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How do I numerically differentiate a list in Mathematica without first fitting it to a mathematical expression (ie. using FindFit)?

Specifically, I would like to find the point of maximum slope in the list.

I have considered using Differences and finding the maximum difference, but noise in the data renders that inaccurate. Smoothing the data with MovingAverage does not help either.

Thanks in advance.

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6  
The real question here is how to estimate the derivative when your data is noisy. Once we have a method for this, we can think about implementing it in Mathematica. Google turns up e.g. this: math.lanl.gov/Research/Highlights/PDF/tvdiff.pdf –  Szabolcs Jun 28 '11 at 7:29
1  
    
@Szabolcs, thanks for the links. –  rcollyer Jun 29 '11 at 14:43

1 Answer 1

You could try a ListConvolve with a Gaussian kernel to smooth your data. One of the nice features of this is that the derivative of the convolution with a Gaussian kernel is equivalent to convolving with a derivative of the Gaussian kernel.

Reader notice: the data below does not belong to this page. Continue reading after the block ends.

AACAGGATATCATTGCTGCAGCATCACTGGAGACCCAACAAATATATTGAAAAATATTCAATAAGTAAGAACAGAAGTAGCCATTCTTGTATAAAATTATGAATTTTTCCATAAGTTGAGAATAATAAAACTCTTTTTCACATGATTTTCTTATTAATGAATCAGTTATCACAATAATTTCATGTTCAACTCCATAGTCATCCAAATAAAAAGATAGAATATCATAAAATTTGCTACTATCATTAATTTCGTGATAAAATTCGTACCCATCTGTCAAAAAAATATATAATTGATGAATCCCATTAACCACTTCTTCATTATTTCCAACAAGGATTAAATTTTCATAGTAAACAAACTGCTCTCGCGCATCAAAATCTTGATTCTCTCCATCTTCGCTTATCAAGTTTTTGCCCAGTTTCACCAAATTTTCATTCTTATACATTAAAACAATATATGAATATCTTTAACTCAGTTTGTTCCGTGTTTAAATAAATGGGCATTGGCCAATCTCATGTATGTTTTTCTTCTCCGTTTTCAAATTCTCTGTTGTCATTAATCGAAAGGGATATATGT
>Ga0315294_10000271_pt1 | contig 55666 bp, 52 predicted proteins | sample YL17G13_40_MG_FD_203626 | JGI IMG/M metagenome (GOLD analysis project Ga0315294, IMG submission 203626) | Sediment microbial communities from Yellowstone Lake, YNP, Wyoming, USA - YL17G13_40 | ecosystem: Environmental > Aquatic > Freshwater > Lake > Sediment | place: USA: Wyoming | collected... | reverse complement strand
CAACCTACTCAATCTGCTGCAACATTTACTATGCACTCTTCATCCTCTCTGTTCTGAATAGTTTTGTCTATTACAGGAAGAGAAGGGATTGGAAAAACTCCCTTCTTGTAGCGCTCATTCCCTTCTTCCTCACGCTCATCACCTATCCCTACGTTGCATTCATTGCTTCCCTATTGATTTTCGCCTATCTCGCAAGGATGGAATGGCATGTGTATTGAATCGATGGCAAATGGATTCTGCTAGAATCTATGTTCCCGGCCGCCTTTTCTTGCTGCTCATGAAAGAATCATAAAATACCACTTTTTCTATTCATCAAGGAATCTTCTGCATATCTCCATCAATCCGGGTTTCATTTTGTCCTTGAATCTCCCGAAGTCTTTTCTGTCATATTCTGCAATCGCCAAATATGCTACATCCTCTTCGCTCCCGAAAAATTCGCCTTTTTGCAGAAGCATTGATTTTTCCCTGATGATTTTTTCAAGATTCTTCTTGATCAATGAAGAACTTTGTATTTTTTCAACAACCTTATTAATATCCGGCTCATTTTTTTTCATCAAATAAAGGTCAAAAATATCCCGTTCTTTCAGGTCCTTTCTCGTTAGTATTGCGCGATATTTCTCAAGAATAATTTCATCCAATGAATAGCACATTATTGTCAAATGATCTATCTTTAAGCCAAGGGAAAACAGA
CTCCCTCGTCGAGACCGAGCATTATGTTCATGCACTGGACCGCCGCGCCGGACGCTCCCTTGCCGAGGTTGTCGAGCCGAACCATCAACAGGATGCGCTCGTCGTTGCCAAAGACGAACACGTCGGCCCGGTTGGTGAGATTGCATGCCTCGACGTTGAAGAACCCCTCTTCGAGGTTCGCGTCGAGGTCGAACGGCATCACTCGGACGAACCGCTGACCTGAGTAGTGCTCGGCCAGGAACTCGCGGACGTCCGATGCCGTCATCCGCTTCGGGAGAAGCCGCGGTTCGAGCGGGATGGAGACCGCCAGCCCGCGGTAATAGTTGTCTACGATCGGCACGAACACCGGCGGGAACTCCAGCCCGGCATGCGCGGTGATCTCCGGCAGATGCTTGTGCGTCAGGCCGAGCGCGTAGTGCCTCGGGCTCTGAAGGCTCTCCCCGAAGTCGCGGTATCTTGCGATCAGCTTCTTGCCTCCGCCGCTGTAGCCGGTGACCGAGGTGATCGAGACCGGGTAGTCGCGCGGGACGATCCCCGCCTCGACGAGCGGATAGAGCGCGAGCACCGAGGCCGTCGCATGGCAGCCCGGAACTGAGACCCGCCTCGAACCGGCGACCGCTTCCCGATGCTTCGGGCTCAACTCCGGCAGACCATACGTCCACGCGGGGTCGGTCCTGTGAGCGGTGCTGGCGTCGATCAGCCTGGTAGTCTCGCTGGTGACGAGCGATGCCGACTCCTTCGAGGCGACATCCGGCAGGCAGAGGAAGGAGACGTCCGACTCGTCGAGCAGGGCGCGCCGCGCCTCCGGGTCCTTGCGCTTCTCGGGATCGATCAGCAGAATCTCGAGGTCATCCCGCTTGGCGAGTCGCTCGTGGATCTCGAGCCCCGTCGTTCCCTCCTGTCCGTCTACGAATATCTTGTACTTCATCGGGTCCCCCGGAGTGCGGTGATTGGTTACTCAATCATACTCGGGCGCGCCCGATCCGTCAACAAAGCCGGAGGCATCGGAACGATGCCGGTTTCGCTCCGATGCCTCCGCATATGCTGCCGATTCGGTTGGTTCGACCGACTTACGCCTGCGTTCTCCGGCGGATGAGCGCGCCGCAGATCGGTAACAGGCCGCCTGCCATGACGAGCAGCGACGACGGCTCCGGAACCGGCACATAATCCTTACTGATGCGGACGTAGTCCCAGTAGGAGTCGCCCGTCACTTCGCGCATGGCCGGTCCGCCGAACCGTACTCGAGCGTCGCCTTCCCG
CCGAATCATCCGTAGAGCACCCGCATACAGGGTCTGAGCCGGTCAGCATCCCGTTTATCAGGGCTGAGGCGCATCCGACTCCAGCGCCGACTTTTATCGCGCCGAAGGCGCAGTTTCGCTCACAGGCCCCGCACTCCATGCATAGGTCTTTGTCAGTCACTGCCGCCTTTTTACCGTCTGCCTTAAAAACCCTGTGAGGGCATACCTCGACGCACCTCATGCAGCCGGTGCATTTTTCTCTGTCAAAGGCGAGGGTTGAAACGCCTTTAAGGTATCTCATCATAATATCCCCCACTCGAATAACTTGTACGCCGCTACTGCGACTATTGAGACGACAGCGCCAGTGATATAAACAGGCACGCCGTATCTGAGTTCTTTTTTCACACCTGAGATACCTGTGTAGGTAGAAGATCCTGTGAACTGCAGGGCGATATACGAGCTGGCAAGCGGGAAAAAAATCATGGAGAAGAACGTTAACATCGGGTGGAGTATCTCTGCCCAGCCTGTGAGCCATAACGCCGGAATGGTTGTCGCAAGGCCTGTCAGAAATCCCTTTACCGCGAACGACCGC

Here is some sample data:

data = Table[Sin[x] + .5 RandomReal[{-1, 1}], {x, 0, 6 \[Pi], .05}];
ListLinePlot[data]

enter image description here

This is a simple convolution with a Gaussian kernel:

data2 = 
  Block[{\[Sigma] = 2}, 
   ListConvolve[
    Table[1/(Sqrt[2 \[Pi]] \[Sigma]) E^(-x^2/(2 \[Sigma])), 
         {x, -2 , 2, 1/10}
    ], data, {11, 11}
   ]
  ];  
ListLinePlot[data2]

enter image description here

Convolution with the first derivative of a Gaussian:

data3 = 
  Block[{\[Sigma] = 1}, 
   ListConvolve[
    Table[-((E^(-(x^2/(2 \[Sigma]))) x)/(Sqrt[2 \[Pi]] \[Sigma]^2)), 
      {x, -2 \[Sigma],2 \[Sigma], \[Sigma]/10}
    ], data, {11, 11}
   ]
  ];
ListLinePlot[data3]

enter image description here

You may want to play with the sigma parameter to see what gets optimal results in your case.

The whole theory behind this is called Scale Space. Note that the above statement about convolution holds for continuous space. For a discrete implementation, the kernel could be chosen somewhat better.

Note further that, just as MovingAverage, a convolution can move the features of your data.

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Great answer, thanks! –  Daniel Chisholm Jun 28 '11 at 12:37
    
A normalization constant is looking for a foster parent ... –  belisarius Jun 30 '11 at 18:08
    
@belisarius Tell me where I forgot one –  Sjoerd C. de Vries Jun 30 '11 at 21:12

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